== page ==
Tag Archive: Victor Crivoi


On a gorgeous, 70 degree day with just the hint of a cooling breeze, the prospect of a final between one of tennis’s most touted up-and-comers and a wily, former Top 100 veteran promised much. And, for two-thirds of it anyway, 19-year-old Kyle Edmund and 31-year-old Victor Crivoi delivered on that promise.

The two had met almost exactly one year ago, with the pair splitting two tight sets before the elder Romanian cruised to victory in a lopsided final frame. So the question was: how much difference would a year make, with the younger Brit having risen about 200 spots in the rankings in that time? The answer, surprisingly, turned out to be: not much.

From an Edmundian perspective, the match unfolded in opposite fashion from his semifinal win against Isak Arvidsson — rather than having to work his fearsome forehand into a good groove, he started out firing on target early and often. And then it started going awry.

But at the outset, the Brit’s favorite shot was working well, and he claimed the first break of the match with an off forehand winner that was anything but off, eliciting a gasp from one of the patrons as he secured a *2-0 first set lead.

Orange Crush - An Edmundian Forehand Blast

Orange Crush – An Edmundian Forehand Blast

But he wasn’t done there. After saving a break point by forcing a Crivoi forehand error, the hulking English teen grabbed game point with an inside-in blast that caused a young father standing courtside to issue forth an impromptu, under-breath review: “wow!”

Wow indeed. He held for 3-0*. (Kyle, not the father.)

The fourth game featured a bit of a mild controversy, as the 31-year-old veteran pulled a 0-15 backhand crosscourt wide, only to walk up the sideline and point to a mark from Edmund’s previous shot that he claimed was wide.

After examining the mark, the chair umpire reversed his original call, giving the point to Crivoi instead. Kyle rightly pointed out that Crivoi had played on and hadn’t stopped the point to challenge where his opponent’s ball had landed. Nevertheless, the point was deemed in the Romanian’s favor, and he held to 30 to join Edmund on the scoreboard.

The next two games just seemed like the 6’4” Beverley boy was showing off; two aces and two forehand winners to hold for 4-1*, then another three forehand finishings to break for *5-1. This had all the makings of a rout, and Edmund had 10 outright forehand winners in the first five games in addition to the assorted times he’d forced his foe into errors from that wing.

But the top-seeded Crivoi, currently ranked #232 but with a career high of #75 in 2009, was not to be finished off so easily. A wily tactician, he began exploiting Kyle’s ad-court shading by deliberately playing backhands down-the-line into Edmund’s forehand corner, catching him out and stretching him wide, forcing errors. Two such rallies, as well as two forehand miscues from the Brit, contributed to Crivoi getting one of the breaks back.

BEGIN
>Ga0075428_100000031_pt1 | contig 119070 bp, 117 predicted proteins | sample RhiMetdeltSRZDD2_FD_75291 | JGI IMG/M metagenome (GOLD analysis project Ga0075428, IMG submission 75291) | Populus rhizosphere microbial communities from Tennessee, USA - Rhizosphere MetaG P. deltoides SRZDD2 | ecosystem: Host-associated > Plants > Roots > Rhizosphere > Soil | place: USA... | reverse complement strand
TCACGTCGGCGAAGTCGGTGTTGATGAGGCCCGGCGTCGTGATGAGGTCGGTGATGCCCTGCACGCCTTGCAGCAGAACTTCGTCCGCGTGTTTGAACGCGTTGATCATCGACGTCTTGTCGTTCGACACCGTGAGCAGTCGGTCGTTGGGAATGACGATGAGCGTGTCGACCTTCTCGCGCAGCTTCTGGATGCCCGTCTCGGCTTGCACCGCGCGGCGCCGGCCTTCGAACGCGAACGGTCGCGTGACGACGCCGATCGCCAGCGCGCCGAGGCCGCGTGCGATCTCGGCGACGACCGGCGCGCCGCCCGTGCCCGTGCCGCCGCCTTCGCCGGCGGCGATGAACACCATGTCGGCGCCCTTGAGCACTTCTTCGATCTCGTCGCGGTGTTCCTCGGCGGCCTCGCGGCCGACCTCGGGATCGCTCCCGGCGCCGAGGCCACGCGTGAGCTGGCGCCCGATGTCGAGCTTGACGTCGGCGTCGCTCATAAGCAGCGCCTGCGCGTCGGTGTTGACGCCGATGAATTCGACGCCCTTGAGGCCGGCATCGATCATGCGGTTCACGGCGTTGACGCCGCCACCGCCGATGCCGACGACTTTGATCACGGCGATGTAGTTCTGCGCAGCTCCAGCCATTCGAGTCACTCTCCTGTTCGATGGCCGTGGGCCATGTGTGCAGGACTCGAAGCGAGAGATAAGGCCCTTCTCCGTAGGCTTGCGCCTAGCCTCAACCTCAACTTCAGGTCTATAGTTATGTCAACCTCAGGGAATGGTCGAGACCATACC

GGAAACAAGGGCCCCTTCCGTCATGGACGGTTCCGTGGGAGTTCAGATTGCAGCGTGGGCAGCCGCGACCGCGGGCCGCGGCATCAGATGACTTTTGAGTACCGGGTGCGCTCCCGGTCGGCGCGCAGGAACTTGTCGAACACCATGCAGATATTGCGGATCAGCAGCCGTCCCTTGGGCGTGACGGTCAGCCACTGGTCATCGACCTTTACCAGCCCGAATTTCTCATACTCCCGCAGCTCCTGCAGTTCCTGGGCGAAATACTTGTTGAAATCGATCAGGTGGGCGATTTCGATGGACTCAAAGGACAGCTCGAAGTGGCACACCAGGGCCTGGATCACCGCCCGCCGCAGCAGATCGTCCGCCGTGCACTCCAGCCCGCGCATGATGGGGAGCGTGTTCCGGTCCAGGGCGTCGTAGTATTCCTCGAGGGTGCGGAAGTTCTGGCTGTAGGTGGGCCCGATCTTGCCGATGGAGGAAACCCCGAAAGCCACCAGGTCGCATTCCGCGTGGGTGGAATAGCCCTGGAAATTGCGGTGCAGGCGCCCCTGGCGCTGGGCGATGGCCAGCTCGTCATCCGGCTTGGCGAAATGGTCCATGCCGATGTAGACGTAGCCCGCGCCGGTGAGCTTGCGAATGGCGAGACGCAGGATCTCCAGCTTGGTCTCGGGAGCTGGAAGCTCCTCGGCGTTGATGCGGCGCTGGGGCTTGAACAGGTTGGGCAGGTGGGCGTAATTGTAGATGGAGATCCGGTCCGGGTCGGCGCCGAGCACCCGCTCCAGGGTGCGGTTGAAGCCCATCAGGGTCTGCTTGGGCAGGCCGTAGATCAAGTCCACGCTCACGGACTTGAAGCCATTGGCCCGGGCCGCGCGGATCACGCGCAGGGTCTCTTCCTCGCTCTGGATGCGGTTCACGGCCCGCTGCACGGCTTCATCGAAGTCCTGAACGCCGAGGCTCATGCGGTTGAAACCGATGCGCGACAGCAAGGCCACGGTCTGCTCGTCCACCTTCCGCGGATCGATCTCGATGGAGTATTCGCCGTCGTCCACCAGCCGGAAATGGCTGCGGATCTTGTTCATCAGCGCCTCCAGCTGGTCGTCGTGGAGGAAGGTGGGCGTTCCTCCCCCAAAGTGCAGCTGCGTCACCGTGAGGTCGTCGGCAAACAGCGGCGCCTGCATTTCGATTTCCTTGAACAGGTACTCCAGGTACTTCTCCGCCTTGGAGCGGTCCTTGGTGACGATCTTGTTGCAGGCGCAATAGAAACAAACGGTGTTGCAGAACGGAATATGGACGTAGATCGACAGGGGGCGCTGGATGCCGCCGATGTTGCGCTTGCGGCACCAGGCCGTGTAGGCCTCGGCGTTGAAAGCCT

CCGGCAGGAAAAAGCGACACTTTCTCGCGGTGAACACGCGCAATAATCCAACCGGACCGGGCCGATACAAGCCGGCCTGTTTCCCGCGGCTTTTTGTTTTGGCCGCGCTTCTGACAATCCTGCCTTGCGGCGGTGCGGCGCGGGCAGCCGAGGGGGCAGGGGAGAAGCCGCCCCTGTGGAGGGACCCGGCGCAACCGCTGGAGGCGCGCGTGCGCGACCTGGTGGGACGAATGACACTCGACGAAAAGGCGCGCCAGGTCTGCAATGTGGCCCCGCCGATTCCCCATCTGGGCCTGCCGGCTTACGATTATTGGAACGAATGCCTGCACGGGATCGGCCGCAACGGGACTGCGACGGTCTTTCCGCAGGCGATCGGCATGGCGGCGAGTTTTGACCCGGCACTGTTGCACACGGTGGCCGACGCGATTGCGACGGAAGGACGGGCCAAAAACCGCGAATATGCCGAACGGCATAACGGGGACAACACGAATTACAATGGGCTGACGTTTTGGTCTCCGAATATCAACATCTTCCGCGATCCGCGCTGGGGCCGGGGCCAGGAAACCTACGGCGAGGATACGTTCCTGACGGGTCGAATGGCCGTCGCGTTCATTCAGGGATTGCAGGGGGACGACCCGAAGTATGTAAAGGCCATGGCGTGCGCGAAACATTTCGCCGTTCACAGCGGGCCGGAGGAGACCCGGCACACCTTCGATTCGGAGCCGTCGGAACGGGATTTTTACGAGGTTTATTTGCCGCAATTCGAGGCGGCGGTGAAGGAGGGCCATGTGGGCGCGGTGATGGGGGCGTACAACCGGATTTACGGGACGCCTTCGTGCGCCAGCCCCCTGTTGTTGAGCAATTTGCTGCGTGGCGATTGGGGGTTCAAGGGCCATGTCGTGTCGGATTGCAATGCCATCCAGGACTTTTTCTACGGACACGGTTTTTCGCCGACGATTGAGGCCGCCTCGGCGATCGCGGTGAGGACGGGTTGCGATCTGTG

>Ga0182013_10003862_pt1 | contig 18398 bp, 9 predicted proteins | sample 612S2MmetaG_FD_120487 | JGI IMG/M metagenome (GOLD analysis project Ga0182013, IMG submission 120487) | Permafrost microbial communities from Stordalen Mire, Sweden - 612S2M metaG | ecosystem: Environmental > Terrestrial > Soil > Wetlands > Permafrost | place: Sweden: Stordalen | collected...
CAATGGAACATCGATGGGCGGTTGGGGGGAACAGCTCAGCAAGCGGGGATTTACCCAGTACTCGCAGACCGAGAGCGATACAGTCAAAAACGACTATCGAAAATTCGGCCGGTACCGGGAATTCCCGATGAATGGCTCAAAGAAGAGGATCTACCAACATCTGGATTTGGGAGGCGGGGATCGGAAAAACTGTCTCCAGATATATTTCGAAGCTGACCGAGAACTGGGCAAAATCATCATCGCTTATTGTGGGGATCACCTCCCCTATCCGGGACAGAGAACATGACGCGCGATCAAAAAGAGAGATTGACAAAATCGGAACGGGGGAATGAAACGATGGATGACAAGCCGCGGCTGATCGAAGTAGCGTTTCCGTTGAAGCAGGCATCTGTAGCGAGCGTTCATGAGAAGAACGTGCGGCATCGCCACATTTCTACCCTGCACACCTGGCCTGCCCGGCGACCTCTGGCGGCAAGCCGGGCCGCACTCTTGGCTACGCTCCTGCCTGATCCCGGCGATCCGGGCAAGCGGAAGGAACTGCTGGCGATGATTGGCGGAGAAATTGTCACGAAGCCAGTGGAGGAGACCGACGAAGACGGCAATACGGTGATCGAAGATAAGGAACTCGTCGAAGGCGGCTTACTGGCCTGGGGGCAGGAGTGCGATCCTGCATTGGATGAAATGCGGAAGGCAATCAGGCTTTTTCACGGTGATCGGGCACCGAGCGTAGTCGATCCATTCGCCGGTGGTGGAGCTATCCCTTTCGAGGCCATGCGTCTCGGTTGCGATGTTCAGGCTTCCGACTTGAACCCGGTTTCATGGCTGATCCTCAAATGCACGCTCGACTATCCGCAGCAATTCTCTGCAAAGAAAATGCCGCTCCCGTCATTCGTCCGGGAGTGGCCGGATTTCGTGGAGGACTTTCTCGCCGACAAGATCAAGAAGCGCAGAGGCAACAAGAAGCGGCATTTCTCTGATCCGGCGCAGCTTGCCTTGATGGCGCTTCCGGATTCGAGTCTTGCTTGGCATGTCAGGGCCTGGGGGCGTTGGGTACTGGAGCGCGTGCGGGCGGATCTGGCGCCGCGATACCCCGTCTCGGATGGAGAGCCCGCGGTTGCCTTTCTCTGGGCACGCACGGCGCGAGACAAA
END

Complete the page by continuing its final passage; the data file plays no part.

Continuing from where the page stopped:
With Edmund’s initially reliable forehand leaking errors, and Victor’s variance of the rally patterns (including a few drop shots creeping into the mix), the 31-year-old chiseled his way back to level in the 1st set at 5-all. Serves were held, and a tiebreak undertaken.

In the buster, the Brit ceded a mini-break with a netted backhand volley (a shot that plagued him the few times he attempted it), and went down 0-2*, only to reel off the final seven points for a — any guesses? That’s right! — 7-2 TB win. The last three points went: Edmund down-the-line forehand winner, Edmund service winner, Edmund forehand crosscourt winner. Winner winner, chicken dinner.

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It’s finals day at the USA F3 Futures in Weston, FL, where top-seeded Romanian Victor Crivoi is set to meet fourth-seeded British upstart, Kyle Edmund. 

Edmund comes in riding a nine match win streak, having taken the title at last weeks USA F2 event in Sunrise. The 31-year-old Crivoi has had almost as good a start to his year, posting a 7/1 record thus far for 2014, his only loss coming to another teenage up-and-comer, 18-year-old Yoshihito Nishioka from Japan.

The two have a history, with Crivoi coming through a 6-3 6-7(4) 6-1 encounter at last year’s USA F1 tournament in Plantation, Florida.

Both players downplayed the importance of last year’s meeting, however. “I can’t remember too much of the match,” the 19-year-old Edmund said, “But I don’t think it’s going to count for too much because it’s a year on, and a different venue.”

Crivoi added, “Yeah, we played last year. I won, but he was young. He improved a lot.”

Both players overcame scratchy patches in their semifinal matches yesterday, but they each finished strong. It’ll be interesting to see what difference, if any, is made one year on.

“He obviously came through a tough one [in his semifinal],” Edmund said, “which shows he’s playing some good tennis under pressure. So yeah it’ll be a good match. But I’m playing well, and hopefully I can go out there and try my best. That’s all I can do.”

“He won last week,” Crivoi countered, “so he’s in good shape.”

After a two-week hiatus during which my own body let me down, I decided to drive down to Weston, FL to see what all the healthy people were up to. Some of them, it turns out, were at the Midtown Athletic Club contesting the semifinals of the most prestigious* of the first four stops on the USTA Pro Circuit Futures tour.

The first guys to be thrown into able-bodied court combat were the top seed, 31-year-old Romanian Victor Crivoi, against his decade-younger opponent, the third-seeded Belgian Arthur De Greef. This would be a rematch of their only previous meeting, another semifinal encounter on these very courts last year, when Crivoi was the one on getting the grief, receiving a 2 & 1 thrashing at the hands of the youngster.

Crivoi, currently ranked at #232 but with a career high of #75 in 2009, entered the match with a 6 win, 1 loss record — that loss attributable to Yoshihito Nishioka — while this is the first tournament of the year for de Greef, the 21-year-old former Top 20 junior and Orange Bowl finalist.